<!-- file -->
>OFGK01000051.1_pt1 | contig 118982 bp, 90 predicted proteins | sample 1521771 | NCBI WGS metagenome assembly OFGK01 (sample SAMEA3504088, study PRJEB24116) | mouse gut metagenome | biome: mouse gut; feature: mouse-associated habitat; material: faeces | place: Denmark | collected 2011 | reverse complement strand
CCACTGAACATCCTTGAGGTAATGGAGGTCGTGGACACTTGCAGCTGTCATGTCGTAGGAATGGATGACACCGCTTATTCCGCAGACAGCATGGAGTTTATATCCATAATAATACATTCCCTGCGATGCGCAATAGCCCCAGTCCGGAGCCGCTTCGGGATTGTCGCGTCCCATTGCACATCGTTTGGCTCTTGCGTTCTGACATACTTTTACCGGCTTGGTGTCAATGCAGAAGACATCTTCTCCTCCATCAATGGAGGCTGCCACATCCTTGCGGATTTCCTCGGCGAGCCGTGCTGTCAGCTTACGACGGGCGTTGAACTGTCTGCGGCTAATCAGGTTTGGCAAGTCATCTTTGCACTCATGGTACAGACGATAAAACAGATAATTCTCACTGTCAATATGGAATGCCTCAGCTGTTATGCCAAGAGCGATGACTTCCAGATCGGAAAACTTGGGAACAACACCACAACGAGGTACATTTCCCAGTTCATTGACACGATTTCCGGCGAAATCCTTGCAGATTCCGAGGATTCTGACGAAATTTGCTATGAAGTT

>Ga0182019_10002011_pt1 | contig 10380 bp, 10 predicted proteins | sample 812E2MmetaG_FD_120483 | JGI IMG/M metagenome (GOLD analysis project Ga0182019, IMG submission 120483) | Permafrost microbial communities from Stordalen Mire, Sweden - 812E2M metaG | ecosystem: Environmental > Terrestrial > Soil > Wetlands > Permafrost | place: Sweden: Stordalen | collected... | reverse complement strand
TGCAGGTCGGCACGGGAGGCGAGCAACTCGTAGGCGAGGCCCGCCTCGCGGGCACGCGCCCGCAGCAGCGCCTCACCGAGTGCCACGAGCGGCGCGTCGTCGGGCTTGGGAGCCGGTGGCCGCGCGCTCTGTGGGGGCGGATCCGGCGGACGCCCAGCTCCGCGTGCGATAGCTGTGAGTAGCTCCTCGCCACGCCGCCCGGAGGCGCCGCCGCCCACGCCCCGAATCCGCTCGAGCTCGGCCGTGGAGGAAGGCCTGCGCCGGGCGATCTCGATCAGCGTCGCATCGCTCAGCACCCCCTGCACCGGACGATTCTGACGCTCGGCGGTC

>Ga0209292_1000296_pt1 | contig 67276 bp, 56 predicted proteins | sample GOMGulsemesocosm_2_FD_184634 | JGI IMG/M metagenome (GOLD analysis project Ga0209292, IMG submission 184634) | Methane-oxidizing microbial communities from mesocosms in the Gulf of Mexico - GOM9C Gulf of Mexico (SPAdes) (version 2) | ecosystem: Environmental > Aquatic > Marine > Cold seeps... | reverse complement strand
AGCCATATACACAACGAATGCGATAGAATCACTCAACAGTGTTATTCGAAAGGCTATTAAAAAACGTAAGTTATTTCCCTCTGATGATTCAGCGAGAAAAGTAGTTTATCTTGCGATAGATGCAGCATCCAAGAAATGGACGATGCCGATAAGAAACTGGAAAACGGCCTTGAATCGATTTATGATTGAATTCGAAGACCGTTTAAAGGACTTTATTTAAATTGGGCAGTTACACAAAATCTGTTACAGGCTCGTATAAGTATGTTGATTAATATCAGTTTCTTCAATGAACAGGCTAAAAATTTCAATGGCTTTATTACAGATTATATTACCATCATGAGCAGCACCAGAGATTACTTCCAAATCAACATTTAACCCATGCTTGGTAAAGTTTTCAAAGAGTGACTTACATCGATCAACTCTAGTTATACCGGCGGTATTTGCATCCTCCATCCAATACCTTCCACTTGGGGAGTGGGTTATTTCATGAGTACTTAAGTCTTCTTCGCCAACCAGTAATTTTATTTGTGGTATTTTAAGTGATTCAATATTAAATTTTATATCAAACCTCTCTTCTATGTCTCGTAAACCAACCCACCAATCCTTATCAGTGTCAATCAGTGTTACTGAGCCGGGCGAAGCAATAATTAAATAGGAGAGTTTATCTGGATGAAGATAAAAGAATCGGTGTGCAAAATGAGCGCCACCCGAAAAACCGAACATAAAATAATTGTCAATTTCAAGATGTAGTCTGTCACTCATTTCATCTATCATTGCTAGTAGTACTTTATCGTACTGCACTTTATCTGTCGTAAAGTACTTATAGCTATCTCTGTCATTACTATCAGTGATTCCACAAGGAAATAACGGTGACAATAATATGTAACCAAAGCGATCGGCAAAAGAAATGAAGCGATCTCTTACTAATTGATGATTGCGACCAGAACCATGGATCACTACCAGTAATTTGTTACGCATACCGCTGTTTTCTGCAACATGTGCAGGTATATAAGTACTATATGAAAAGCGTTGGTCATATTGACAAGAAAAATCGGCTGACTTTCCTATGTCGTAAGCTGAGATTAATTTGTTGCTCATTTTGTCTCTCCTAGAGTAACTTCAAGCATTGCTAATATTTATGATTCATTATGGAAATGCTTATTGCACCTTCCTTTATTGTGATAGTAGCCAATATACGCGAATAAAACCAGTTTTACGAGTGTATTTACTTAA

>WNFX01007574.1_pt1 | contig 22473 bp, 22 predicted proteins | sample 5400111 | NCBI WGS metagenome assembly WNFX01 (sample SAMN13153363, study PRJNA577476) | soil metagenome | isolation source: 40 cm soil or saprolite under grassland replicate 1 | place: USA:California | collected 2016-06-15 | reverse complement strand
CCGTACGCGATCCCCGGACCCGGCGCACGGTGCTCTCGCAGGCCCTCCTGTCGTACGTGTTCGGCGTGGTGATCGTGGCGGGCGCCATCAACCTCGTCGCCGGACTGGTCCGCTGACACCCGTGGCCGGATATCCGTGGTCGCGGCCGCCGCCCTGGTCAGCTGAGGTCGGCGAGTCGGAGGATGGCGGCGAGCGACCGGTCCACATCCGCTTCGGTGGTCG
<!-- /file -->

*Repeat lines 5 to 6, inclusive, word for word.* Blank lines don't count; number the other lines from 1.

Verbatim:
>Ga0209292_1000296_pt1 | contig 67276 bp, 56 predicted proteins | sample GOMGulsemesocosm_2_FD_184634 | JGI IMG/M metagenome (GOLD analysis project Ga0209292, IMG submission 184634) | Methane-oxidizing microbial communities from mesocosms in the Gulf of Mexico - GOM9C Gulf of Mexico (SPAdes) (version 2) | ecosystem: Environmental > Aquatic > Marine > Cold seeps... | reverse complement strand
AGCCATATACACAACGAATGCGATAGAATCACTCAACAGTGTTATTCGAAAGGCTATTAAAAAACGTAAGTTATTTCCCTCTGATGATTCAGCGAGAAAAGTAGTTTATCTTGCGATAGATGCAGCATCCAAGAAATGGACGATGCCGATAAGAAACTGGAAAACGGCCTTGAATCGATTTATGATTGAATTCGAAGACCGTTTAAAGGACTTTATTTAAATTGGGCAGTTACACAAAATCTGTTACAGGCTCGTATAAGTATGTTGATTAATATCAGTTTCTTCAATGAACAGGCTAAAAATTTCAATGGCTTTATTACAGATTATATTACCATCATGAGCAGCACCAGAGATTACTTCCAAATCAACATTTAACCCATGCTTGGTAAAGTTTTCAAAGAGTGACTTACATCGATCAACTCTAGTTATACCGGCGGTATTTGCATCCTCCATCCAATACCTTCCACTTGGGGAGTGGGTTATTTCATGAGTACTTAAGTCTTCTTCGCCAACCAGTAATTTTATTTGTGGTATTTTAAGTGATTCAATATTAAATTTTATATCAAACCTCTCTTCTATGTCTCGTAAACCAACCCACCAATCCTTATCAGTGTCAATCAGTGTTACTGAGCCGGGCGAAGCAATAATTAAATAGGAGAGTTTATCTGGATGAAGATAAAAGAATCGGTGTGCAAAATGAGCGCCACCCGAAAAACCGAACATAAAATAATTGTCAATTTCAAGATGTAGTCTGTCACTCATTTCATCTATCATTGCTAGTAGTACTTTATCGTACTGCACTTTATCTGTCGTAAAGTACTTATAGCTATCTCTGTCATTACTATCAGTGATTCCACAAGGAAATAACGGTGACAATAATATGTAACCAAAGCGATCGGCAAAAGAAATGAAGCGATCTCTTACTAATTGATGATTGCGACCAGAACCATGGATCACTACCAGTAATTTGTTACGCATACCGCTGTTTTCTGCAACATGTGCAGGTATATAAGTACTATATGAAAAGCGTTGGTCATATTGACAAGAAAAATCGGCTGACTTTCCTATGTCGTAAGCTGAGATTAATTTGTTGCTCATTTTGTCTCTCCTAGAGTAACTTCAAGCATTGCTAATATTTATGATTCATTATGGAAATGCTTATTGCACCTTCCTTTATTGTGATAGTAGCCAATATACGCGAATAAAACCAGTTTTACGAGTGTATTTACTTAA